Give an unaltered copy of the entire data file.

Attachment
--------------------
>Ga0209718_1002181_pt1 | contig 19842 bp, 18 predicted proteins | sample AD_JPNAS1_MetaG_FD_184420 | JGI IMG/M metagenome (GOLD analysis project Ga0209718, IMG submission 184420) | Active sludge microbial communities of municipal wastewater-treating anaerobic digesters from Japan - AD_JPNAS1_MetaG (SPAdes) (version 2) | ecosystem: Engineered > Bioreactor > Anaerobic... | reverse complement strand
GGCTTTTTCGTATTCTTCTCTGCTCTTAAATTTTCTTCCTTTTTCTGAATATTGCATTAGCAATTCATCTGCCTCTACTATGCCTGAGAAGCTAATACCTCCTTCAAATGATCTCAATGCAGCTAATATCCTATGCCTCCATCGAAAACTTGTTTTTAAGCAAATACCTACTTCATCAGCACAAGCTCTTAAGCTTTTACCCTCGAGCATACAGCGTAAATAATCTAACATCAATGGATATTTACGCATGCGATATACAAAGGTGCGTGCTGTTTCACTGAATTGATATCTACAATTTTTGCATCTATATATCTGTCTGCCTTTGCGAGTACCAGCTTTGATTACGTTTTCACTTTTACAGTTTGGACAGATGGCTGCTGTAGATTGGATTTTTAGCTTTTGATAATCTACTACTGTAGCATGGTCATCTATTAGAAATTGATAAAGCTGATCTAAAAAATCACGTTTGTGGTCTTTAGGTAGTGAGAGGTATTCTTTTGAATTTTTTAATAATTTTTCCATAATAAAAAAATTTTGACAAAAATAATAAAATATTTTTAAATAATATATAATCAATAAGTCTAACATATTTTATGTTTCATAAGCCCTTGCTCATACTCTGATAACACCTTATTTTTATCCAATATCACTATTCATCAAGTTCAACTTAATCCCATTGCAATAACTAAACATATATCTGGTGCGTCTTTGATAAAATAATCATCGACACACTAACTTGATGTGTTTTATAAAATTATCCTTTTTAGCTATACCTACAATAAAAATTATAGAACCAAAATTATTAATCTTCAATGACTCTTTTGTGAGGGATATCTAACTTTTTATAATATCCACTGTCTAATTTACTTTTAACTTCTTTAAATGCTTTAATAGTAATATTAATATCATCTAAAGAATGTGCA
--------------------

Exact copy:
>Ga0209718_1002181_pt1 | contig 19842 bp, 18 predicted proteins | sample AD_JPNAS1_MetaG_FD_184420 | JGI IMG/M metagenome (GOLD analysis project Ga0209718, IMG submission 184420) | Active sludge microbial communities of municipal wastewater-treating anaerobic digesters from Japan - AD_JPNAS1_MetaG (SPAdes) (version 2) | ecosystem: Engineered > Bioreactor > Anaerobic... | reverse complement strand
GGCTTTTTCGTATTCTTCTCTGCTCTTAAATTTTCTTCCTTTTTCTGAATATTGCATTAGCAATTCATCTGCCTCTACTATGCCTGAGAAGCTAATACCTCCTTCAAATGATCTCAATGCAGCTAATATCCTATGCCTCCATCGAAAACTTGTTTTTAAGCAAATACCTACTTCATCAGCACAAGCTCTTAAGCTTTTACCCTCGAGCATACAGCGTAAATAATCTAACATCAATGGATATTTACGCATGCGATATACAAAGGTGCGTGCTGTTTCACTGAATTGATATCTACAATTTTTGCATCTATATATCTGTCTGCCTTTGCGAGTACCAGCTTTGATTACGTTTTCACTTTTACAGTTTGGACAGATGGCTGCTGTAGATTGGATTTTTAGCTTTTGATAATCTACTACTGTAGCATGGTCATCTATTAGAAATTGATAAAGCTGATCTAAAAAATCACGTTTGTGGTCTTTAGGTAGTGAGAGGTATTCTTTTGAATTTTTTAATAATTTTTCCATAATAAAAAAATTTTGACAAAAATAATAAAATATTTTTAAATAATATATAATCAATAAGTCTAACATATTTTATGTTTCATAAGCCCTTGCTCATACTCTGATAACACCTTATTTTTATCCAATATCACTATTCATCAAGTTCAACTTAATCCCATTGCAATAACTAAACATATATCTGGTGCGTCTTTGATAAAATAATCATCGACACACTAACTTGATGTGTTTTATAAAATTATCCTTTTTAGCTATACCTACAATAAAAATTATAGAACCAAAATTATTAATCTTCAATGACTCTTTTGTGAGGGATATCTAACTTTTTATAATATCCACTGTCTAATTTACTTTTAACTTCTTTAAATGCTTTAATAGTAATATTAATATCATCTAAAGAATGTGCA